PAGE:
Others National Park
Komodo Adventure Tour Package
About Komodo Dragon
Komodo National Park encompasses 603 km sq of land and 1.214 km sq of marine
waters. It contains three large islands (Komodo, Rinca and Padar) and many
smaller islands. Established as a National Park in 1980, Komodo has been
declared a Man and Biosphere Reserve and a World Heritage Site in 1986.
One of the world’s great wildlife regions, this small archipelago of 280 km sq
between Sumbawa and Flores is home to the Komodo dragon, the sole survivor
of carnivorous dinosaurs that thrived in tropical Asia 130 million years ago. Today isolated by the strong, unpredictable currents in the straits that
separate them, these dry and barren island draw thousands of travelers from all
over the world to view the lizards in their natural habitat. Komodo, as well as
the neighboring islands of Padar, Rinca, Motong, and two small areas on Flores
south of Labuhanbajo, were made a national park in 1980.
The sea surrounding the islands offers crystal clear
water to swim or snorkel, vistas of sea life and white sandy beach. The only
human population on the island is at the fishing village called Komodo who
supplement their income breeding goats which are used to feed the lizard
Thirty-six km long by 16 km at its widest, and 500 km east of Bali, Pulau
Komodo lies in one of Indonesia’s driest regions. The highly permeable soil is
shallow and poor. Above 500 meters, the island feature dense, cool and shady
cloud forests. The highest mountain is 735-meter Gunung Satalibo. The south
portion of the island , little frequented by visitors, offers wild mountain
landscapes and empty seashores. One fishing village hugs the east coast on Teluk
Slawi; two to three other temporary fishing encampments are maintained as long
as the water supply lasts after the rains.
Prior to the wet season, the islanders burn off much of the island’s grassland
to improve the fresh growth of new grass for grazing. Komodo is tropical
savannah with dramatic landscapes of hills covered mostly in high, coarse,
golden-green grass, scattered fire-resistant thickets, stunted scrub growth,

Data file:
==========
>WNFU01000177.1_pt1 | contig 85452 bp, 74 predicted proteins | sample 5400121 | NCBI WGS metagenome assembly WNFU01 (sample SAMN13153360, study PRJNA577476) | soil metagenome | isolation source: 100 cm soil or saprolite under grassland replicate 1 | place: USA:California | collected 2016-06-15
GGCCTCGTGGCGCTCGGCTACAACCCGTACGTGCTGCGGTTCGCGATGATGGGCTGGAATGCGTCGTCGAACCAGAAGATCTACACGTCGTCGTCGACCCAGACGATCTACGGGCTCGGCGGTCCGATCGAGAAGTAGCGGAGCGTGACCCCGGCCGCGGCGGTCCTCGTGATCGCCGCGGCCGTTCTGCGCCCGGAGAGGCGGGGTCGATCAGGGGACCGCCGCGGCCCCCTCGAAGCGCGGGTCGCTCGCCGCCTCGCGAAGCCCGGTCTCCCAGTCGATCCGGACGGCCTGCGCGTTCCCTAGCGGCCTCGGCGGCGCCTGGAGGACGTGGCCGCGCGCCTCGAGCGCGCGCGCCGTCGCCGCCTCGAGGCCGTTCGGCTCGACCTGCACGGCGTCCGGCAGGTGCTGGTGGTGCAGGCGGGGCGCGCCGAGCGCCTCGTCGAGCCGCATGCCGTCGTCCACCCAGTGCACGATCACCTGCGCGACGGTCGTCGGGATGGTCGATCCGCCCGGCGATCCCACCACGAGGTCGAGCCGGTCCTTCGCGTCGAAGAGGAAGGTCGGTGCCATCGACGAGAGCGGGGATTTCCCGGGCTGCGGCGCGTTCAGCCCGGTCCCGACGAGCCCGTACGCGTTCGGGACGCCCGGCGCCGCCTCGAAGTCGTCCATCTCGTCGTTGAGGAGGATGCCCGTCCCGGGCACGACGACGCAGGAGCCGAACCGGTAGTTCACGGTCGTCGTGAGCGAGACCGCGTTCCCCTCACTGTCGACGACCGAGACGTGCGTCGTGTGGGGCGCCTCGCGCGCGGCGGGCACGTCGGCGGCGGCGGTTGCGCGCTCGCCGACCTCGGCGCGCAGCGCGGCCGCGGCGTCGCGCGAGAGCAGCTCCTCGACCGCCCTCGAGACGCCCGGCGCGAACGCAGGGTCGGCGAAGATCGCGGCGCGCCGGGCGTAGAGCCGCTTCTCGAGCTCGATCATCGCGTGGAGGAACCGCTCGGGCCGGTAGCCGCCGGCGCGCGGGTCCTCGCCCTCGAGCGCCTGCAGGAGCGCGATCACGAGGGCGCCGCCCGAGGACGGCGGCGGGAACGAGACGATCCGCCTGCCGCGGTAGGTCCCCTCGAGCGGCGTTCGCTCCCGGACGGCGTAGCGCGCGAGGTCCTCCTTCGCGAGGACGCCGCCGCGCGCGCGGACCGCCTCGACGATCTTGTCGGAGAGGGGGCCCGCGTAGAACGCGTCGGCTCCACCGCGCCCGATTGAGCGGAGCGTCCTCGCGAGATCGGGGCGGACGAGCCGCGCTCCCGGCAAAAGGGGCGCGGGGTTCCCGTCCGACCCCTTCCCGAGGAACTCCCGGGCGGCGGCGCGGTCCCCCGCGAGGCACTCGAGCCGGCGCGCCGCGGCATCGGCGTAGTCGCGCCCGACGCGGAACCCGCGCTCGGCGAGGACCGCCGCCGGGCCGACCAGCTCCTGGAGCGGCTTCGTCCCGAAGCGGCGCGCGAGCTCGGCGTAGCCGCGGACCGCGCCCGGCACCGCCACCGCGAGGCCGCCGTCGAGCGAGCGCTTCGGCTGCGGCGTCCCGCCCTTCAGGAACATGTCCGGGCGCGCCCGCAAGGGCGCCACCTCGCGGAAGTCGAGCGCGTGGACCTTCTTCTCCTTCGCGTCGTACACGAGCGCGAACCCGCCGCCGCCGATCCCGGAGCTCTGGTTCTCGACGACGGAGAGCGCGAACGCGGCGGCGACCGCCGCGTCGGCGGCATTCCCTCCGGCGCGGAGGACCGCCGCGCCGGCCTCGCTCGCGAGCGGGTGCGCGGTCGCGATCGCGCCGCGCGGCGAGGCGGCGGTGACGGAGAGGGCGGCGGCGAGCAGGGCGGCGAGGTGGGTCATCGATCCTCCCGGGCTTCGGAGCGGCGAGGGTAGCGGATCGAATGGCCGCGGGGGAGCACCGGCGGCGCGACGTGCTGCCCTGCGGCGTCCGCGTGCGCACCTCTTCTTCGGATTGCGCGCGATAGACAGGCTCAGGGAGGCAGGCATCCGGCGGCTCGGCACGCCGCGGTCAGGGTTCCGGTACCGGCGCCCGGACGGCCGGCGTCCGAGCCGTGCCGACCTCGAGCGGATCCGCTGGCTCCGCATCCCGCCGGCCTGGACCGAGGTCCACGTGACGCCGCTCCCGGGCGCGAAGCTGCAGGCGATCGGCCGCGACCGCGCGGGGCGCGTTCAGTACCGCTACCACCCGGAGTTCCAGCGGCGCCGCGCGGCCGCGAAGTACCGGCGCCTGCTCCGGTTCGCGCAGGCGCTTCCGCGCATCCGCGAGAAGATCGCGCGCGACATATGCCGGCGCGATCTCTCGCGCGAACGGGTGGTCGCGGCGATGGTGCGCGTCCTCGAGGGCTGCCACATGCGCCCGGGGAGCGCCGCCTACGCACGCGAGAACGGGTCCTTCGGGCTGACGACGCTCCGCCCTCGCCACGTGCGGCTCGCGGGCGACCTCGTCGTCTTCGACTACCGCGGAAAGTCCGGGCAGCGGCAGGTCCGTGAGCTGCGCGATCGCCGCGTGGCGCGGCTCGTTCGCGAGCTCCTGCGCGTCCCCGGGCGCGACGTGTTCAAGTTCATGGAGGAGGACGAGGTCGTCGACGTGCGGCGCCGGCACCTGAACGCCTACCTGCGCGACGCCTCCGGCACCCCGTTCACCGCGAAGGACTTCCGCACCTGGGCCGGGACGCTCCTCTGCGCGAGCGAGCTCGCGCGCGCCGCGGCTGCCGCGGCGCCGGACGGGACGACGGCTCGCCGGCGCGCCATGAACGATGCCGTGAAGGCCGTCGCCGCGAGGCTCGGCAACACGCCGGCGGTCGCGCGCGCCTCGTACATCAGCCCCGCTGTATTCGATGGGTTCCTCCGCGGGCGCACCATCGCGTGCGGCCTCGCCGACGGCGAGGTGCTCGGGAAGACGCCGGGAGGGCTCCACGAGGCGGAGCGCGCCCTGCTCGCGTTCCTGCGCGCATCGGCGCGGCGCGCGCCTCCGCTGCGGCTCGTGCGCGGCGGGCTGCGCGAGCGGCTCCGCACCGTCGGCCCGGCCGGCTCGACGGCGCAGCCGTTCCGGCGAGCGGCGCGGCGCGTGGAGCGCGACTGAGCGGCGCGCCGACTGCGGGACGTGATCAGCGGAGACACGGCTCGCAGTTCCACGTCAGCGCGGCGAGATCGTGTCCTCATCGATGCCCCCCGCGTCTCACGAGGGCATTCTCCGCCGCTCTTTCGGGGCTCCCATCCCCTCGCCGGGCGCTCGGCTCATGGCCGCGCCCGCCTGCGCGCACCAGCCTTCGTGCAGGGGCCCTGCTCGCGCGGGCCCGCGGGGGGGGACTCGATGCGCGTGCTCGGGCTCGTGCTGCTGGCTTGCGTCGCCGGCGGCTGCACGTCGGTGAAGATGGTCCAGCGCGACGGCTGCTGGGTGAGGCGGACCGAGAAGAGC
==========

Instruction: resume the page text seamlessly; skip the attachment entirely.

thorny zizyphus trees, and tall, fan-leafed lontar palms that break the
horizon like exploding artillery flak.
Volcanic in origin, the island is composed of pyroclastic-like ash which has
solidified into arid tuffaceous hillsides. The whole east coast is eroded cliff
that plunge straight into the sea, with alluvial fans, occasional coastal
mangroves, rocky streambeds, and great black ravines gouged out of cliffs.
Perfect dragon country.
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The wet season from November to April is heaviest during the monsoon months
(Dec – March), but the rain just last a few hours each day. Rain squalls during
this period may prevent or delay sea travel. Between June and September,
rainfall is very low. The dry season here can last 8 – 10 months, and standing
water is rare even during the wet season. Komodo, in fact , receives the least
rainfall of any of the surrounding islands. From April through the rest of the
year, its scorching hot, when searing winds from Australia desiccate the land.
May is a good time to visit; water is more plentiful, grass is green, and
temperatures are agreeable.
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Flora and Fauna
Only lontar and zyziphus trees (typical vegetation of the lesser Sundas)
can survive during the dry spell. Riots of endemic orchids droop pell-mell over
the trails, and high grass covers the hills. Herds of deer and wild hogs, water
buffalo, and cattle the share the upland valleys of the island of the Komodo
reserve, and serve as a prey for the dragons. Cave bats (kelelawar) hover
around black hollowed cliffs, and the island swarms with snakes. The strong
yellow-like plastic webs of Naphilia, 15 -centimeter-long spider, stretch for as
long as six meters across walking tracks.
Birds include the sulphur-crested cockatoo, which shrieks hysterically; equally
noisy friar birds, stunning yellow-breasted sun birds, black-naped orioles ;
musk cuckoo shrieks ; spangled drongos ; bee eaters, and a great number of sea
and shore birds. Nount-building megapodes nest on southern Komodo and Rinca;
dragons often raid their mounds for eggs. Dolphins, whales, and sea turtles are
often seen in the straits.
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